A Better Method:
Cold-Process Infused Simple Syrups

A Better Method: Cold-Process Infused Simple Syrups

Whoopsie, I disappeared for a little bit there! It seems that a weekend of baking and peddling treats makes me not want to think about food for a good stretch of time. But now that I’m back, I’d like to talk to you about something I started experimenting with a couple months ago. Something that kind of revolutionized my approach to creating simple syrup infusions.

It all started back in July, when I began making this shrub. I’d combined the fruit and sugar, let it sit, then macerated and covered it, as per ushe. As I walked by the plastic wrap–covered bowl a couple hours later, I looked at it and thought, “huh, it looks like a lot of that sugar has dissolved into syrup already.”

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Pizza Sauce

I hope everyone had/is having a wonderful 4th! This is the second year in a row that I’ve spent late June/early July house-sitting for my parents in upstate NY. And while spending the 4th of July alone might seem boring to some, I rather enjoy it. I still devoted my day to making a ton of food and indulging in an afternoon beverage or two, and the only thing that made me feel like I was kind of missing out on this year’s festivities was when J sent me a picture of a plate full of bbq and sides. And although I now have a major craving for mac and cheese, it’s going to be ok — pizza is a good substitute!

See, the thing about spending an entire day making food is that people need to actually eat it. And since I’m the only one here (and the only thing my parents’ cats seem interested in eating are vomit-inducing amounts of cat treats or the animals they proudly slaughter), most of it needs to be preserved for my parents to enjoy later. Which is why pizza is the perfect choice, since I can freeze a ready-to-bake portion and then bake up a tiny little pizza for myself. And while I can be pretty lazy when it comes to pizza sauce (using tomato purée straight from the jar or opting for alternatives like pesto or just plain white pizza), making it really isn’t that difficult. And it makes your pizza taste even better.

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Anatomy of a Really Good Grilled Cheese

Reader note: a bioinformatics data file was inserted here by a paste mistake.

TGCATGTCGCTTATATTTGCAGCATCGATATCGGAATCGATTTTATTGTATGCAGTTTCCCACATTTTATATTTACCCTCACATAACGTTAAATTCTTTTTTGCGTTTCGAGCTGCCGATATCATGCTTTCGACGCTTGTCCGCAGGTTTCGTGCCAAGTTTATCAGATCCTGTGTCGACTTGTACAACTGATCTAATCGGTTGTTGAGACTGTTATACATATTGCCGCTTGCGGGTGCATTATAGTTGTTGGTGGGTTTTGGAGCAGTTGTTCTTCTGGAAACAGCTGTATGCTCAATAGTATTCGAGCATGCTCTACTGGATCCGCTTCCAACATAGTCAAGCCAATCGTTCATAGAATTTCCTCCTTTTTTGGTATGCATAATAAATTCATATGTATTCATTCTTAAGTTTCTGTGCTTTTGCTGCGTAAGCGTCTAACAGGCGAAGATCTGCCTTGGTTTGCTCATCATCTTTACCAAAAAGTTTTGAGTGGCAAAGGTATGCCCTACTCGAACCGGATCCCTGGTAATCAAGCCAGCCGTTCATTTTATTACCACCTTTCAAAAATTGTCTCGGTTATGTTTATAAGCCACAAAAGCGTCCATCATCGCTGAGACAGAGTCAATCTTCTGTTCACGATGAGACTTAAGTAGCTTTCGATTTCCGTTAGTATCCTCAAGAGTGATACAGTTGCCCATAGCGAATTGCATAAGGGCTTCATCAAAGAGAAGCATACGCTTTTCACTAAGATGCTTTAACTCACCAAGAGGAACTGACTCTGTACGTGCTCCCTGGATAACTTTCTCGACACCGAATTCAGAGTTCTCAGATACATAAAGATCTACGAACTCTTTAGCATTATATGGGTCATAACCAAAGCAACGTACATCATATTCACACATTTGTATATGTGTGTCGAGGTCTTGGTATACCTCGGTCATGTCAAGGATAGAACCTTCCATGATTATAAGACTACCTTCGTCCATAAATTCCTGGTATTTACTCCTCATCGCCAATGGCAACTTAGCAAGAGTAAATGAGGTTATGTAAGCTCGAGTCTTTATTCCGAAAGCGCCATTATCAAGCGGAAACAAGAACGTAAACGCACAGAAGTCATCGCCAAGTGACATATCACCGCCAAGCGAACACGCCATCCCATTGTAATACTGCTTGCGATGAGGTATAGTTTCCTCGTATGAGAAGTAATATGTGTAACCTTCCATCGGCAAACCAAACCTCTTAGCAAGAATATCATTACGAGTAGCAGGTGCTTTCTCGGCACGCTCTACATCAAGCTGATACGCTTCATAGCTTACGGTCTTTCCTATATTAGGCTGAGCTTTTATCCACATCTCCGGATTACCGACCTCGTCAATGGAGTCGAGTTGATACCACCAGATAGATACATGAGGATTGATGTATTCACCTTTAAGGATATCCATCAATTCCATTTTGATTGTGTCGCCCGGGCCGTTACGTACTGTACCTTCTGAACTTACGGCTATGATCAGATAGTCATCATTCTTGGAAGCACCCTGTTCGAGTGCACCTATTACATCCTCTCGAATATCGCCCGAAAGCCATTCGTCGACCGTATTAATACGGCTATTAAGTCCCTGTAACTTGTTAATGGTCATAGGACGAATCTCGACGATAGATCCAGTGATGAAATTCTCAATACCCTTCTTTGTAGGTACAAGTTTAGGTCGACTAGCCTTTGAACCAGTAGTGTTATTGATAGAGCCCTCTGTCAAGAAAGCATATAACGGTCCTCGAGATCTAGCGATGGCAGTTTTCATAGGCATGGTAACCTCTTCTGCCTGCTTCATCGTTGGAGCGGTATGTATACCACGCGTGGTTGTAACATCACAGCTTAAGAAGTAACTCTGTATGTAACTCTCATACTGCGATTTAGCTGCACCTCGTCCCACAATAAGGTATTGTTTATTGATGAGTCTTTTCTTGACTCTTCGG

So unless you’ve been living under a rock as of late, you probably know that it’s grilled cheese month. And if you think I’d pass up an opportunity to get in on the cheesy madness, you’d better think again!

I have some pretty strong feelings about what a grilled cheese should be.  And, at the risk of getting a bit up-on-my-soapbox-y, I’d like to share them with you. First: Butter that bread. No oils, especially if they’re “spritzed” on (good grief). BUTTER all the way! Second: Use a light, mild-flavored bread. Because the bread is just a crispy vessel that contains and delivers the delicious, melty cheese. Which brings me to my last, but most strongly-held belief: The cheese is the one and only star. I like a hot sandwich with cheese and other tasty things as much as the next person. But if you ask me if I want a “grilled cheese” and I reply, “yes!” (which I always will), I don’t want any of that extra jazz. No stringy greens smacking me in the face. No tomato chunks falling into my lap. And no, not even any delicious (but overpowering and tough-to-bite-through) slices of bacon. Just buttery bread and ooey-gooey cheese, please.

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Maple Cream

Hi, I’m maple cream. A.K.A. maple butter. A.K.A. spreadable maple sugar crack. A.K.A. the cause of at least one of Carey’s high school cavities.

Oh hello, maple cream. I’ve missed you!

For those of you that are unfamiliar with this substance, maple cream is simply maple syrup that is heated, cooled, then stirred until the consistency changes from a syrup to a thick cream. It’s awesome on toast, in frosting, off your fingers . . . in short: it rules. Now that we’re all on the same page, let’s get down to business!

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Pizza Dough

A few years ago, my friend Adam and I decided it was time we learned how to make pizza. Every Wednesday we would convene at my apartment, eager to wreak saucy, cheesy, cornmealy havoc on my poor kitchen. Within only a couple weeks, it became apparent that there are five items necessary for an easy, enjoyable, and successful pizza-making experience:

  1. A pizza stone. (I had appropriated one left behind by a housemate in a previous apartment. Score.)
  2. A pizza peel. (I bought one almost immediately after we attempted to use a cookie sheet as a substitute.)
  3. Beer. (Duh.)
  4. Cornmeal, to keep the pizza from sticking to the peel. (Or parchment paper! A trick I didn’t discover until recently.)
  5. Plastic bags and rubber bands. (To cover the smoke alarms.)

And, at the risk of sounding like a braggart, we got good. Mega-delish things started happening, like spicy eggplant parm pizza (a lot of work, but worth it). Garlicky swiss chard and goat cheese pizza (my favorite). Bacon cheeseburger pizza (everyone else’s favorite). And as proud as I was of all our creations, I harbored a secret shame that kept me from declaring myself Queen of the Stone: I did not make the pizza dough from scratch.

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